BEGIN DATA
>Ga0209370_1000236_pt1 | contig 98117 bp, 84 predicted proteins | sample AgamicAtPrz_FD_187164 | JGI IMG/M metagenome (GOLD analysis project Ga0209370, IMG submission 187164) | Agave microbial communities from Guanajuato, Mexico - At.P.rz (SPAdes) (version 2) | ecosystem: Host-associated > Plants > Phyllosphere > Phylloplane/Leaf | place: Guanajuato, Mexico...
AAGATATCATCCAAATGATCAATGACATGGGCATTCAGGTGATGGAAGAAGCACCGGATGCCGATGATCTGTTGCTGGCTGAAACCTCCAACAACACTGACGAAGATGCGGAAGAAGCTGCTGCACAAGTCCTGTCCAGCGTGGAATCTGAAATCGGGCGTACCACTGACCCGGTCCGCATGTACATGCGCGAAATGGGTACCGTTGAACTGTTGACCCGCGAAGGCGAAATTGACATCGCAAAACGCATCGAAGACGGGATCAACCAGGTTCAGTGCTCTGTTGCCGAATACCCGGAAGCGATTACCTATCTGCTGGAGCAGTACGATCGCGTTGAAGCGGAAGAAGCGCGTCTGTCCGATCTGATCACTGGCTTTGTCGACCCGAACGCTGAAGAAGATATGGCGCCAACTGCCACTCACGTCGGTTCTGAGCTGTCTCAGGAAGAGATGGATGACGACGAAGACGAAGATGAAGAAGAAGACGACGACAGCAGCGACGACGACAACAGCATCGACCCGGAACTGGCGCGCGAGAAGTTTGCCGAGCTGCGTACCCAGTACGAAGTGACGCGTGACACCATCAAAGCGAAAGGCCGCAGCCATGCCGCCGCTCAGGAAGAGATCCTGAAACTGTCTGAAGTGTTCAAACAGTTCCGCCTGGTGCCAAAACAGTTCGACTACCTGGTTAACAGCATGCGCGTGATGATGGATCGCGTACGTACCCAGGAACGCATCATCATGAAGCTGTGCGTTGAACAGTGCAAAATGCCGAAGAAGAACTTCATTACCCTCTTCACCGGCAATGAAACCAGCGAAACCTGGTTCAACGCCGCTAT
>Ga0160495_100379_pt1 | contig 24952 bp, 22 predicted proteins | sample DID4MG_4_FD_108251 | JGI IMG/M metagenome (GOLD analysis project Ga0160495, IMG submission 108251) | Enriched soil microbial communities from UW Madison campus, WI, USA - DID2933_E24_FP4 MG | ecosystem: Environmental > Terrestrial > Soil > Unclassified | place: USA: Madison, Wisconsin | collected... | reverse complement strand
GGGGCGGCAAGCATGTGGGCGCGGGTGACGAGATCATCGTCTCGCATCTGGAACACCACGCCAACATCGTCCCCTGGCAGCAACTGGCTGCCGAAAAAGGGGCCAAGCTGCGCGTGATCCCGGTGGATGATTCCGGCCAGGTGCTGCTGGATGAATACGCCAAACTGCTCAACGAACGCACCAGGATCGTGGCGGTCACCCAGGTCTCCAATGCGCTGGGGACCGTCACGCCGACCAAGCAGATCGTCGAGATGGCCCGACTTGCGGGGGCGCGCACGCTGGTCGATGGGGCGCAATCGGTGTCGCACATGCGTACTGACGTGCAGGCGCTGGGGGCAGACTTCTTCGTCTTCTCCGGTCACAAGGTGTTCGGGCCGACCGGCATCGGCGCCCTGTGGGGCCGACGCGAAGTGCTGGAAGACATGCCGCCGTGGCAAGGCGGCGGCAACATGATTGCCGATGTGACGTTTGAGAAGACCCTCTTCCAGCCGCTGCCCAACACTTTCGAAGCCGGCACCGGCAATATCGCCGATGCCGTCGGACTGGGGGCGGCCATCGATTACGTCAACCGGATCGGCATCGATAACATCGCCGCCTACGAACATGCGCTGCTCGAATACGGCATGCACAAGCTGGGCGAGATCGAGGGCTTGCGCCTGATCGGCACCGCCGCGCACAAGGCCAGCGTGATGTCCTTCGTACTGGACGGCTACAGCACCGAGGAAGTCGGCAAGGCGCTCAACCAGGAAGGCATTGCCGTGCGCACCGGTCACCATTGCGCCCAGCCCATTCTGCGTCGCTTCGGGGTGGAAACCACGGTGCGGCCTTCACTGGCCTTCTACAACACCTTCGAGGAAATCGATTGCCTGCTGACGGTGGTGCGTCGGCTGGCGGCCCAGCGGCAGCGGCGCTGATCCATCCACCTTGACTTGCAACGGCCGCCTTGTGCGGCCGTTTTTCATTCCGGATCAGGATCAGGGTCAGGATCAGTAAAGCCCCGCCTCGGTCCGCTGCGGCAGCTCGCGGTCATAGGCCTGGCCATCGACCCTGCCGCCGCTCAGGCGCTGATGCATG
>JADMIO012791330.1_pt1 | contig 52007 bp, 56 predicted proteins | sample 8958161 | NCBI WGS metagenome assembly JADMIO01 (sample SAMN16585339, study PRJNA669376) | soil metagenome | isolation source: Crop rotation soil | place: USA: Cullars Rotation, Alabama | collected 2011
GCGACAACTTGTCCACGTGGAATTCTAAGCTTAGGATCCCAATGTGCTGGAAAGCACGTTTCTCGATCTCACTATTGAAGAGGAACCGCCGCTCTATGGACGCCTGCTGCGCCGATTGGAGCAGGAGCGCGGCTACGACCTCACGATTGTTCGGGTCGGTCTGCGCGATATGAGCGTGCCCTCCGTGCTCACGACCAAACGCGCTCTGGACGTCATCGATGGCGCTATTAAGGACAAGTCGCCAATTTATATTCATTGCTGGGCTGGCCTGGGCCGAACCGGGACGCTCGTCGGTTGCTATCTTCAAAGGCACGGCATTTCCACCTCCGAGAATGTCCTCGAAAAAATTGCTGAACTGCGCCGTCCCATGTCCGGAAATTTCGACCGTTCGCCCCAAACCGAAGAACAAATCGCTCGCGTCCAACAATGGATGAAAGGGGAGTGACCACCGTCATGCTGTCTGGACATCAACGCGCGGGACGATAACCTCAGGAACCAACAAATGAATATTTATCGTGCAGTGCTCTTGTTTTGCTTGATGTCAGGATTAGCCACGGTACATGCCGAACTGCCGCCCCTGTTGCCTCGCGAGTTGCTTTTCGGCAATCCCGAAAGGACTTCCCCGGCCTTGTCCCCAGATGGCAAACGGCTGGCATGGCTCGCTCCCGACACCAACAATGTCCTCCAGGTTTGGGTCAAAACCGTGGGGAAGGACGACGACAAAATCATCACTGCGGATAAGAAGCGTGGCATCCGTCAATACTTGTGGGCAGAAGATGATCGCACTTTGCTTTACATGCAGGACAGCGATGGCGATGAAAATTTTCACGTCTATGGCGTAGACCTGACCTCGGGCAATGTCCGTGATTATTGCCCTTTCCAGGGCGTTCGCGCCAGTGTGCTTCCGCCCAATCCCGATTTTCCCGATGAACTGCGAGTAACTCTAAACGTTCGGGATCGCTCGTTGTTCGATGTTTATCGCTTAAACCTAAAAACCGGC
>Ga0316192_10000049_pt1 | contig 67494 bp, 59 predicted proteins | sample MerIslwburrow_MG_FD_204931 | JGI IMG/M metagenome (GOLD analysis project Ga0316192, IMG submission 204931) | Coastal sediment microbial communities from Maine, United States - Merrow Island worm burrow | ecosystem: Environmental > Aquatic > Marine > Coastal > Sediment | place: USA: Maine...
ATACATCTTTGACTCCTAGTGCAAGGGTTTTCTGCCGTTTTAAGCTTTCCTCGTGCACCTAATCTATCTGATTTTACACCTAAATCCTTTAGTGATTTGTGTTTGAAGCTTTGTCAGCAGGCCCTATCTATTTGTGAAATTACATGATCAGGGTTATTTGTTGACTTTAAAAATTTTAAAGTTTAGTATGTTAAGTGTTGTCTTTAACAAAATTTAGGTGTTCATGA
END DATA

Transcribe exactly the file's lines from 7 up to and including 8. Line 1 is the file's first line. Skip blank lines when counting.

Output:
>Ga0316192_10000049_pt1 | contig 67494 bp, 59 predicted proteins | sample MerIslwburrow_MG_FD_204931 | JGI IMG/M metagenome (GOLD analysis project Ga0316192, IMG submission 204931) | Coastal sediment microbial communities from Maine, United States - Merrow Island worm burrow | ecosystem: Environmental > Aquatic > Marine > Coastal > Sediment | place: USA: Maine...
ATACATCTTTGACTCCTAGTGCAAGGGTTTTCTGCCGTTTTAAGCTTTCCTCGTGCACCTAATCTATCTGATTTTACACCTAAATCCTTTAGTGATTTGTGTTTGAAGCTTTGTCAGCAGGCCCTATCTATTTGTGAAATTACATGATCAGGGTTATTTGTTGACTTTAAAAATTTTAAAGTTTAGTATGTTAAGTGTTGTCTTTAACAAAATTTAGGTGTTCATGA